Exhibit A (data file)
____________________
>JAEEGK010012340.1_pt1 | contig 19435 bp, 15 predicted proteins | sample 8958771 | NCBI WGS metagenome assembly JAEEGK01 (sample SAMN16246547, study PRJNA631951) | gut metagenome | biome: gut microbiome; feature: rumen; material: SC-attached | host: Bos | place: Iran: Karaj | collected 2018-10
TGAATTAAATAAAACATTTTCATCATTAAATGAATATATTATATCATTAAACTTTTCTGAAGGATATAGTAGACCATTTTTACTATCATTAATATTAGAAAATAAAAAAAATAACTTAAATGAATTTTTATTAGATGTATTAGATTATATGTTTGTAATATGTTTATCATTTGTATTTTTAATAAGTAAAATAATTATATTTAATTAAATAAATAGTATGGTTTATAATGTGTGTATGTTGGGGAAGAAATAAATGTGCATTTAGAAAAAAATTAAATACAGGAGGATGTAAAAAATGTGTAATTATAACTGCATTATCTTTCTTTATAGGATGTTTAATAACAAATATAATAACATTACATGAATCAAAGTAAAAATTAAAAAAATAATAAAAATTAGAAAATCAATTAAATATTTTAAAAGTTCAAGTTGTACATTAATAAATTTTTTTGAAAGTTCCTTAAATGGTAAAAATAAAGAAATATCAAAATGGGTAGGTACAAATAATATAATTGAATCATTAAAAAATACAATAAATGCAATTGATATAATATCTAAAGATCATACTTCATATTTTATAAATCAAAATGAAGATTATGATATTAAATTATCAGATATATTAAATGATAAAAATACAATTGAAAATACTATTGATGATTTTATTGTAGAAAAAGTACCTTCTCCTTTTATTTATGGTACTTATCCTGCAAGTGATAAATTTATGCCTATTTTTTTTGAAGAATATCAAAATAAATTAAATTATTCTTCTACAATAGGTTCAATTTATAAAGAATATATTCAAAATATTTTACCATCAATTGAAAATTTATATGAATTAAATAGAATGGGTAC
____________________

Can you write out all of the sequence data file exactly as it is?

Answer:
>JAEEGK010012340.1_pt1 | contig 19435 bp, 15 predicted proteins | sample 8958771 | NCBI WGS metagenome assembly JAEEGK01 (sample SAMN16246547, study PRJNA631951) | gut metagenome | biome: gut microbiome; feature: rumen; material: SC-attached | host: Bos | place: Iran: Karaj | collected 2018-10
TGAATTAAATAAAACATTTTCATCATTAAATGAATATATTATATCATTAAACTTTTCTGAAGGATATAGTAGACCATTTTTACTATCATTAATATTAGAAAATAAAAAAAATAACTTAAATGAATTTTTATTAGATGTATTAGATTATATGTTTGTAATATGTTTATCATTTGTATTTTTAATAAGTAAAATAATTATATTTAATTAAATAAATAGTATGGTTTATAATGTGTGTATGTTGGGGAAGAAATAAATGTGCATTTAGAAAAAAATTAAATACAGGAGGATGTAAAAAATGTGTAATTATAACTGCATTATCTTTCTTTATAGGATGTTTAATAACAAATATAATAACATTACATGAATCAAAGTAAAAATTAAAAAAATAATAAAAATTAGAAAATCAATTAAATATTTTAAAAGTTCAAGTTGTACATTAATAAATTTTTTTGAAAGTTCCTTAAATGGTAAAAATAAAGAAATATCAAAATGGGTAGGTACAAATAATATAATTGAATCATTAAAAAATACAATAAATGCAATTGATATAATATCTAAAGATCATACTTCATATTTTATAAATCAAAATGAAGATTATGATATTAAATTATCAGATATATTAAATGATAAAAATACAATTGAAAATACTATTGATGATTTTATTGTAGAAAAAGTACCTTCTCCTTTTATTTATGGTACTTATCCTGCAAGTGATAAATTTATGCCTATTTTTTTTGAAGAATATCAAAATAAATTAAATTATTCTTCTACAATAGGTTCAATTTATAAAGAATATATTCAAAATATTTTACCATCAATTGAAAATTTATATGAATTAAATAGAATGGGTAC